After climbing Stone Mountain, the students visited Atlanta’s Morehouse and Spelman colleges. Spelman, a college for women, and Morehouse, a college for men, are two of the most prestigious colleges in the country and two of the most well-known Historically Black Colleges. Both colleges were established in the 1800s. They visited parts of both schools, which are a part of the same campus complex, along with Clark University. Before splitting up into separate groups, the students and chaperones met with Ms. Gloria Wade Gayles, director of Spelman’s Independent Scholars Program. The program’s current project is called ‘Women of Wisdom,’ an oral history project where female students are paired with an female elder. Women of Wisdom is an independent studies program for juniors and seniors across all disciplines. The students interview the elders, some in their 90s and a few as old as 100. The students transcribe the interviews which are turned into book.

“One of the most significant things you can do is sit at the foot of an older person; sit at her feet or his feet, and ask them — ‘tell me your story,” said Gayles.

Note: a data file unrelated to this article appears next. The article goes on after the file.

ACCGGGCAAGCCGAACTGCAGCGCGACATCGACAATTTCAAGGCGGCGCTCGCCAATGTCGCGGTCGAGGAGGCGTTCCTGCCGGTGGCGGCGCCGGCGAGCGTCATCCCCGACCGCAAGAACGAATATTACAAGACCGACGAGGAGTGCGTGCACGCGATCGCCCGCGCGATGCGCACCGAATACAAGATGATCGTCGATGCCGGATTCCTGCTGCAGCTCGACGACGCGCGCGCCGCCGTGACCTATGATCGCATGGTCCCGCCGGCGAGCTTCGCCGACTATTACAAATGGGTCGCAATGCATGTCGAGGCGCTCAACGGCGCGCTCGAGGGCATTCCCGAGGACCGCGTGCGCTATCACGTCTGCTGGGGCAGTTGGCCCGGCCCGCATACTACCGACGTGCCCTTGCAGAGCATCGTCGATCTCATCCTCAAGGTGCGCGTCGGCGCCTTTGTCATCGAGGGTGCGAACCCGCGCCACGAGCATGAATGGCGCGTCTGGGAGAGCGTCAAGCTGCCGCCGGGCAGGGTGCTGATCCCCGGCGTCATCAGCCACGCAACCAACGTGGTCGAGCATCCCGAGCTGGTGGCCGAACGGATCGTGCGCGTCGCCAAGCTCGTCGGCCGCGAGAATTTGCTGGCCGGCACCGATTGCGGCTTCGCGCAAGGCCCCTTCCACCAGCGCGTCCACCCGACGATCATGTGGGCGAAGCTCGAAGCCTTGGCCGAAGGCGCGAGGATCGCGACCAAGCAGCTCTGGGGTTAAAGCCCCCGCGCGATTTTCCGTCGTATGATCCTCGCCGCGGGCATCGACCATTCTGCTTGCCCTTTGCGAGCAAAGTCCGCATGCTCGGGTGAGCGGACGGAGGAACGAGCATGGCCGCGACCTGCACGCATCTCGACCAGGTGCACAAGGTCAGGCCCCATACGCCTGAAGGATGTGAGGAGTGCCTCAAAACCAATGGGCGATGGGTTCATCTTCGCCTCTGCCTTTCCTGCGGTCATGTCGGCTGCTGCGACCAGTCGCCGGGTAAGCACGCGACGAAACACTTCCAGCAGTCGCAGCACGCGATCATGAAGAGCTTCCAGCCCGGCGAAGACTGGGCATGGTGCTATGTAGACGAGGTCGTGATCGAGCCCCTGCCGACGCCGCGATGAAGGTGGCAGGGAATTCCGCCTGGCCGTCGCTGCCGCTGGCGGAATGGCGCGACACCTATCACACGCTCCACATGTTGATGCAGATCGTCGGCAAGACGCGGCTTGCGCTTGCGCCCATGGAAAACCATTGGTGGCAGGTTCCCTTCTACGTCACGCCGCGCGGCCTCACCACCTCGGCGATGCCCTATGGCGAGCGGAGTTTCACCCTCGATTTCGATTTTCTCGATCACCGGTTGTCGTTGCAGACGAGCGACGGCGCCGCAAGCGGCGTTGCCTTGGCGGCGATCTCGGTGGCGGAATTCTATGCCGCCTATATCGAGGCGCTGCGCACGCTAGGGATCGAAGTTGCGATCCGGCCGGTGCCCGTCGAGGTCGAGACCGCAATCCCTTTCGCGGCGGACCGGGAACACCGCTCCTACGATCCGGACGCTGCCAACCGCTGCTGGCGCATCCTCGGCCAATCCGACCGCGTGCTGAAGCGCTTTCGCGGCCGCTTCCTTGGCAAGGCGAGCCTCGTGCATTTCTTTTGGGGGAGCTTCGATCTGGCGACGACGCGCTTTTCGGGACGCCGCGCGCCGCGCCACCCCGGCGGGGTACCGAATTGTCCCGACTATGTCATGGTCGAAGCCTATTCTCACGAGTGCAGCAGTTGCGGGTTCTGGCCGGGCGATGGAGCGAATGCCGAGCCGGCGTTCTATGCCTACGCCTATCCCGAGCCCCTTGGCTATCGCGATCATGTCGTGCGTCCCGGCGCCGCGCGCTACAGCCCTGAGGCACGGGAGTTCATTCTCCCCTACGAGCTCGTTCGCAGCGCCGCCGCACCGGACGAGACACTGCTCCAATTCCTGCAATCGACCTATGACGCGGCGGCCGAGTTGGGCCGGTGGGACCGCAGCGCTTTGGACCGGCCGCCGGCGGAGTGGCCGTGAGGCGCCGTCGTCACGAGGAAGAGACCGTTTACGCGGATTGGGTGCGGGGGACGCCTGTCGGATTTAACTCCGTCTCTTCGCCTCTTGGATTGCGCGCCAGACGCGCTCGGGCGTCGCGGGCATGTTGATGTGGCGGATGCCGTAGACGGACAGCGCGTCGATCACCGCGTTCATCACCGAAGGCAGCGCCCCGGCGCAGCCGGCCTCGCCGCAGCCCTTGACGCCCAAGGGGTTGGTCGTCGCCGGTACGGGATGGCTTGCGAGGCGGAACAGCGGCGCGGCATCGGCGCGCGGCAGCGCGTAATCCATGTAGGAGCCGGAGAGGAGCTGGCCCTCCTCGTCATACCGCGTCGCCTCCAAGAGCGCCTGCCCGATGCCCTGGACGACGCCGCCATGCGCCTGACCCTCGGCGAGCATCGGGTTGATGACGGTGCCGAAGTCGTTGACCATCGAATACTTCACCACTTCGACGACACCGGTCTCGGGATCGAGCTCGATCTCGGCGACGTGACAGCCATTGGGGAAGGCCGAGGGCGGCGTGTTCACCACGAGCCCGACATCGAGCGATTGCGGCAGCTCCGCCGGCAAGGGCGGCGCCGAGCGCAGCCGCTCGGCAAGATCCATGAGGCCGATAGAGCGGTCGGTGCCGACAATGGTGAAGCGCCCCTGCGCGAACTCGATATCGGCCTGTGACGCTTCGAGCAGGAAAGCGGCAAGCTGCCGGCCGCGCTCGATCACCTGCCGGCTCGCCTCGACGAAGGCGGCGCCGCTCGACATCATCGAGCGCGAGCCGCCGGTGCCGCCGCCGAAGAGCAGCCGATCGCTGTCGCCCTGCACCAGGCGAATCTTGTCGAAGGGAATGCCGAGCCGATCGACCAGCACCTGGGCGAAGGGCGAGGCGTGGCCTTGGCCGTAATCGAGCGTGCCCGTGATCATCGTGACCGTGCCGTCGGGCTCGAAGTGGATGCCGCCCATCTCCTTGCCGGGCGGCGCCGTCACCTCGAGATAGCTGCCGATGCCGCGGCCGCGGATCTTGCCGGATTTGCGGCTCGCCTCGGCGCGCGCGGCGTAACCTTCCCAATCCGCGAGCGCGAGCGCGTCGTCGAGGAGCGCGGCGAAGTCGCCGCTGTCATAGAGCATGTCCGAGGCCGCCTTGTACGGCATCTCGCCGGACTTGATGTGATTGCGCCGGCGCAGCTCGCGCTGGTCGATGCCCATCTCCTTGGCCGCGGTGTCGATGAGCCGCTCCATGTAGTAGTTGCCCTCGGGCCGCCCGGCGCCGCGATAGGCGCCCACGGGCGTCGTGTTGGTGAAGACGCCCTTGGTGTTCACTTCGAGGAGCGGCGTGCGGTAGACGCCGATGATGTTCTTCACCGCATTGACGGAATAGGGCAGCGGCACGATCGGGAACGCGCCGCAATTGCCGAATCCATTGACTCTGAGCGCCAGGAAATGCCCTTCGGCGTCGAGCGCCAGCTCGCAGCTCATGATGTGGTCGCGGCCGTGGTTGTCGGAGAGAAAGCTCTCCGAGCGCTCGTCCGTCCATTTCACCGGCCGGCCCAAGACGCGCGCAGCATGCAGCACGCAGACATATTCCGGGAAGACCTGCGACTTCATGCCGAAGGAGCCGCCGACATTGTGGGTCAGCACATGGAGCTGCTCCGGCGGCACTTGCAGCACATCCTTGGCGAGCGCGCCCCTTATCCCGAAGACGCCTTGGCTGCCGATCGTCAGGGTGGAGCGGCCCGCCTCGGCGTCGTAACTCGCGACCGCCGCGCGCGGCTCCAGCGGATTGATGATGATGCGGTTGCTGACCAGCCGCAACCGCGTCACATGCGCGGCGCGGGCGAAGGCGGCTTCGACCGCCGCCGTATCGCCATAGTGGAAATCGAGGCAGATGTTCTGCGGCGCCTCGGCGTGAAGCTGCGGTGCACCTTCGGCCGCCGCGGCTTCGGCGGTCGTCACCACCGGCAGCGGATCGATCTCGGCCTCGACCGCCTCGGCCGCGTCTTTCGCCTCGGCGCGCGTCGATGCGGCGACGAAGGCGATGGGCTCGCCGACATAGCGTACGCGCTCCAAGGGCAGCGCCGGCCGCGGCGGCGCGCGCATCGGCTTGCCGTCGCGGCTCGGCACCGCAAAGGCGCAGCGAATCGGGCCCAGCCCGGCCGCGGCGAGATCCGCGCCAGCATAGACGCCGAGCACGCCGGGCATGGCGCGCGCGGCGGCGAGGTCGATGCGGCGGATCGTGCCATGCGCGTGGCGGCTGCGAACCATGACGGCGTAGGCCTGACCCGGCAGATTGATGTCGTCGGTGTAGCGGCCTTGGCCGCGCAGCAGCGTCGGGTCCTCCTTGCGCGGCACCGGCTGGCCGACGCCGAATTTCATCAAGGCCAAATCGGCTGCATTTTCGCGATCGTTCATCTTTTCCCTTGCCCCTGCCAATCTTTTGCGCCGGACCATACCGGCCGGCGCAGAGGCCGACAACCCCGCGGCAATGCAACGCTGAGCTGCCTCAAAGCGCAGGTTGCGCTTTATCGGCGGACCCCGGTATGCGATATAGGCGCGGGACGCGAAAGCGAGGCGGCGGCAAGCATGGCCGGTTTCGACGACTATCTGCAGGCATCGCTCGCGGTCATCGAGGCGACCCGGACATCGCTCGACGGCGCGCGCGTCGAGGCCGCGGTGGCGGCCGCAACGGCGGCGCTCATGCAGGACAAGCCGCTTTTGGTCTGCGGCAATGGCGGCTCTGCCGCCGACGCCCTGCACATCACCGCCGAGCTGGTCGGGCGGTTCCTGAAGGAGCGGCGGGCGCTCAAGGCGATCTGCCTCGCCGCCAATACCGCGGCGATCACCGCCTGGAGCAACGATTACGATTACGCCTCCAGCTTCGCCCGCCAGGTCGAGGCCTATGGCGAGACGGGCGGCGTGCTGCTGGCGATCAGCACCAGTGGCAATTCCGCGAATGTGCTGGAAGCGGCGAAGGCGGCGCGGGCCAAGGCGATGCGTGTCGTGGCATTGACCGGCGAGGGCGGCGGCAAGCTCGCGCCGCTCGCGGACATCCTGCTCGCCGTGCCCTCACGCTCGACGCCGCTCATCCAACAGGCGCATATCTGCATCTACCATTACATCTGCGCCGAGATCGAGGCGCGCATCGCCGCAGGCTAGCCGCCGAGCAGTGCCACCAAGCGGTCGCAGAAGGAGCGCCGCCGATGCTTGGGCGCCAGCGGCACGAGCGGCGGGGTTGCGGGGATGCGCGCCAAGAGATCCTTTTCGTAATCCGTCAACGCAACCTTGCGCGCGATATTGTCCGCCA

Gayles also wanted to talk to the students about themselves. She was so enthusiastic to see them, and complimented them on being so mature — she said one would think they were juniors or seniors in high school instead of the eight grade students.

The boys toured Morehouse while the girls toured Spelman. The girls’ tour guide was KIPP alum Tanaya Smith, a junior at Spelman. Smith attended a KIPP school in the Bronx, graduating in 2000.

Her school is one of 50 KIPP institutions across the country. KIPP, which stands for Knowledge is Power Program, was founded in 1994 by educators Mike Feinberg and Dave Levin to teach kids in under-served communities.

After the college visit, everyone was able to relax at Washington Park near the schools. The kids needed their rest and relaxation because Tuesday was going to be a big day with more visits in Atlanta including to the Martin Luther King Jr. Center.